Stuart Broad said he hoped that a packed Oval ground had enjoyed a "celebration of the Queen's life" on an emotional and extraordinary opening day of the delayed third Test against South Africa, but defended England's batting on a pitch that he claimed had proven "too bowler-friendly" after two extra days under the covers.
England reached the close on 151 for 7 in their first innings, with a lead of 36, having earlier shot out South Africa for 118 inside two sessions. The advantage could still be handy in a wicket-laden contest, but it might not be as decisive as it could have been with a bit of circumspection, with Joe Root and Ben Stokes particularly culpable for giving their wickets away with a surfeit of aggression.
Broad, however, was unapologetic about carrying on with the methods that have taken England to five wins out of six this summer, all of them while batting second and reacting to a score already on the board from their opponents.
"We're very comfortable chasing a score, to be honest," Broad told Sky Sports. "Our mindset is we need to play in a way that gives us the chance to take 20 wickets, and if bowling first we get 20 wickets, we'll win the game.
"If we bowl again tomorrow and put South Africa under pressure, we could be could be batting on a day-three Oval pitch, which you'd argue could be the best time to bat," he added. "Our mindset was we want a result either way in this game. We need to play in a style that is going to create a result and, after day one, we're looking at either a win or a loss, and in our mind, that's a win."
They certainly could not have done much more to accelerate a contest that had already been delayed by two days, through a combination of rain on Thursday, and Friday's day of respect following the death of Queen Elizabeth II.
After little more than an hour's play, South Africa were reeling on 36 for 6, with Ollie Robinson four wickets into the third five-for of his career, and by the time they had been bowled out for 118, Broad had picked up 4 for 41, to move alongside his childhood hero Glenn McGrath, on 563 career Test wickets.
"Earlier this morning it was too bowler-friendly, but you know I'd never really say that!" he said. "But it seamed a lot when I first came on as a first-change bowler. I was surprised, it was nipping three or four balls an over. We were happy to bowl South Africa out for a cheap score, but we also knew that we had some work to do.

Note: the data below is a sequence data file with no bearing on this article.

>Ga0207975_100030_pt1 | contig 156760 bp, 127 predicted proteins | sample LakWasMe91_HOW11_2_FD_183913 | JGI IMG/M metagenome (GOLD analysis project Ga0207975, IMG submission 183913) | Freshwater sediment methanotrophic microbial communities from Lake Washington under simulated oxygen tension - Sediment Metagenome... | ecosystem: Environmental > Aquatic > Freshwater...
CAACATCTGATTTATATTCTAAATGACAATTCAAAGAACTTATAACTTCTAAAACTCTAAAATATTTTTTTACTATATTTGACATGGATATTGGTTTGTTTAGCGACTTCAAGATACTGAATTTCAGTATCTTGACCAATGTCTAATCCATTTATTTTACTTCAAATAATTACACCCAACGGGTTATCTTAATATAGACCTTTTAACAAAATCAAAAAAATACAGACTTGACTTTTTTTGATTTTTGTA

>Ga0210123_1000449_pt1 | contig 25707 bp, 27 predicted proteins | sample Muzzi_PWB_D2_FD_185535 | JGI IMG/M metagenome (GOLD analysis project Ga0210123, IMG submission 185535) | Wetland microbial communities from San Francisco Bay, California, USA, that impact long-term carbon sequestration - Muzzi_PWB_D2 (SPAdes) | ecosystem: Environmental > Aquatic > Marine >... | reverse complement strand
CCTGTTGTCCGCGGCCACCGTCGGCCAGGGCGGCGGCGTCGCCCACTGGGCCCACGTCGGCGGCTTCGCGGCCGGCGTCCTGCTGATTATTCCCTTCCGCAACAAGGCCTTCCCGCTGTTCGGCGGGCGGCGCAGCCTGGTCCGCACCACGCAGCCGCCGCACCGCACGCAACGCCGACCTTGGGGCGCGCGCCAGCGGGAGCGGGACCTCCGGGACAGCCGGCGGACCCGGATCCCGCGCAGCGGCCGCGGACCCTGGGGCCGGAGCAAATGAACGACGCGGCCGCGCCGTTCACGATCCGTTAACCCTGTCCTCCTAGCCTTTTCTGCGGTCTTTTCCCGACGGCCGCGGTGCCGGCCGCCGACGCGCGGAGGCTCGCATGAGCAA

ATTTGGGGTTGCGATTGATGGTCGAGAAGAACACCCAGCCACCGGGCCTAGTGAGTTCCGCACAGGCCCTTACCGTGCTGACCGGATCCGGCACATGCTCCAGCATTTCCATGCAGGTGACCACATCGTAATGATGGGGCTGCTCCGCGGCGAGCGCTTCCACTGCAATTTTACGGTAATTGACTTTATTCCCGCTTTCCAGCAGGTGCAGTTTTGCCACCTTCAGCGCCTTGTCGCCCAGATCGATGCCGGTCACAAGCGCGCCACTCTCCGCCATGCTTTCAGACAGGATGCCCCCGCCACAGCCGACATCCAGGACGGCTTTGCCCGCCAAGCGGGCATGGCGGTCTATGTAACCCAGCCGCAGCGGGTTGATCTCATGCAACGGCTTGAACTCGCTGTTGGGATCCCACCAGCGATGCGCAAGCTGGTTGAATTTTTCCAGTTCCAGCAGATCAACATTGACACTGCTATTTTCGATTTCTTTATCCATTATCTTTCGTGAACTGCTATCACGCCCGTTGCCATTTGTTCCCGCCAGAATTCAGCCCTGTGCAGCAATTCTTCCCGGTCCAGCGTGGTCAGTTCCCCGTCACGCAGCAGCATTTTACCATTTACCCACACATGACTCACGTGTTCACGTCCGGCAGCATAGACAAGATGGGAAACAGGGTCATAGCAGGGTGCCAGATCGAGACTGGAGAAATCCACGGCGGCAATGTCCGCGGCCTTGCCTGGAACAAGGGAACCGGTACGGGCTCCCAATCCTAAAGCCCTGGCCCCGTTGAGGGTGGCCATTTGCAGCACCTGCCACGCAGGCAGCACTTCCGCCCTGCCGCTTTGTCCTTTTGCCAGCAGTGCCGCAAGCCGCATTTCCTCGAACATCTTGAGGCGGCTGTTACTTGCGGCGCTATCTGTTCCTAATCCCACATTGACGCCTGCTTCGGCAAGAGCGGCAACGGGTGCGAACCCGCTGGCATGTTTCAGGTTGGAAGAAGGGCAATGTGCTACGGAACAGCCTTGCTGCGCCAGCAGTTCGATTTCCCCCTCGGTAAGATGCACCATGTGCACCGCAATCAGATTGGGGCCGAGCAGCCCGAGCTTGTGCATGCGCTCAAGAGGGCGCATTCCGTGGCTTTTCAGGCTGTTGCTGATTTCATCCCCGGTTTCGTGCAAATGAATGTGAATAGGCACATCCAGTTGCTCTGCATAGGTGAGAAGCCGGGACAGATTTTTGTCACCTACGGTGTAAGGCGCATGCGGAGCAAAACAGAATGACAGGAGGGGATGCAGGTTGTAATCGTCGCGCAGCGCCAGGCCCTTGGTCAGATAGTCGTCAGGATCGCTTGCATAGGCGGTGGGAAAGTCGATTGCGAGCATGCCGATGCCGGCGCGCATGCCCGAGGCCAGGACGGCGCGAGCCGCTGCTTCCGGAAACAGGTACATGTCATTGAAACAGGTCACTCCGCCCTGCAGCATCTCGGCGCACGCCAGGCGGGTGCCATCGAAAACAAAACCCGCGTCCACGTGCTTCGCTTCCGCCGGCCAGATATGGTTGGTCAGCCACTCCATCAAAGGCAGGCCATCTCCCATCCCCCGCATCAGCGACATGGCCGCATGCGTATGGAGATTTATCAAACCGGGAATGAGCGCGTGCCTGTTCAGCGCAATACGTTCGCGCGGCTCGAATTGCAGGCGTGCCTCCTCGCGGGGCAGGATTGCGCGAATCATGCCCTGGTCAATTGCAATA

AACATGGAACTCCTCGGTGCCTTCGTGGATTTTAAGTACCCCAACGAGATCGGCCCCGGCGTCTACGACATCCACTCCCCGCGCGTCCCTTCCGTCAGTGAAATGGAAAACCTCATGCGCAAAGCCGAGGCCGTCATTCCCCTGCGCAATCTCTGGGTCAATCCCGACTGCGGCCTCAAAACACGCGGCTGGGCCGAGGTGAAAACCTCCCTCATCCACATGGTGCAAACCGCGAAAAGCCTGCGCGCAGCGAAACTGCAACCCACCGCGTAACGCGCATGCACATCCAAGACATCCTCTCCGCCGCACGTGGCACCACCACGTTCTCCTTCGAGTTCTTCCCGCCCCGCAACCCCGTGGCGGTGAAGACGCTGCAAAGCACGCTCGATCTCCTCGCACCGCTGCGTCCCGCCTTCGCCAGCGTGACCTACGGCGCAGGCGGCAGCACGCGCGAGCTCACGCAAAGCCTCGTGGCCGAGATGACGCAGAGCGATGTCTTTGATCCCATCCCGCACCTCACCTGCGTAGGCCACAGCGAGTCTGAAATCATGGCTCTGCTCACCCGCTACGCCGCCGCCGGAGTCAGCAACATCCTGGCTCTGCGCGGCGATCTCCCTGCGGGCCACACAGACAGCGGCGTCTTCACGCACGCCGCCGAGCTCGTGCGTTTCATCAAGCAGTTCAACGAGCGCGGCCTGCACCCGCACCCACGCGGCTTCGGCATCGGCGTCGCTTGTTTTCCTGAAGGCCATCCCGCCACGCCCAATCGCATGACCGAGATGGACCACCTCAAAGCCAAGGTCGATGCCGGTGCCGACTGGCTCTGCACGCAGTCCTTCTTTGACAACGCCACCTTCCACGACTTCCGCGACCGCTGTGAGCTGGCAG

"It's not our mentality to prod and poke around, we knew that runs were going to be at a premium, so we had that mindset that we had to go out and put the South African bowlers under pressure. Because there's a good ball in that pitch, and if it continues to nip like it did today, we'll see a few more wickets."
Broad was coy about the achievement of matching McGrath, a player he sought to emulate as a kid, and the only other seamer besides James Anderson to have taken as many wickets.
"He's a hero of mine," he said. "I feel like I don't really deserve to be in that sort of category, to be honest, and obviously he's played a lot less games [124 Tests to 159]. He was great, one of the greatest bowlers of all time in my opinion, but it feels very special to hopefully get one more and join my mate Jimmy as a one-two in that list of seamers."
Long after the clatter of wickets have been forgotten, however, the day will be remembered for the spine-tingling ceremony before the start of play, as the players lined up for a minute's silence in memory of the Queen, followed by two unforgettable renditions of the national anthems, including the first airing of "God Save The King" at a sporting event since 1952.
After the uncertainty surrounding the future of the game, which had been up in the air until an announcement from the ECB on Friday afternoon, Broad said he had been honoured to take part in such a moving occasion.
"It was incredible to be a part of," he said. "Walking down the stairs you could hear a pin drop. The respect shown by everyone in the stadium was incredible and to be able to sing the national anthem, with a full house, was brilliant. It felt like a celebration of the Queen's life today and it felt good to be out there representing the badge like we did today."
Asked if he had wanted or expected to play on after the death of the Queen, at the age of 96, Broad said: "You have to give it some thought, though ultimately it was never in the players' hands.
"I must admit, when I saw the Premier League were postponing their fixtures for the weekend. I thought, oh, that might play a role in in our game. But I was really pleased when I heard the news that we were continuing, and then you get your mind on making sure you put in the performance to entertain the public.
"We knew it was only going to be a three-day game. So we had to play some entertaining stuff. And I think everyone will leave pretty happy tonight."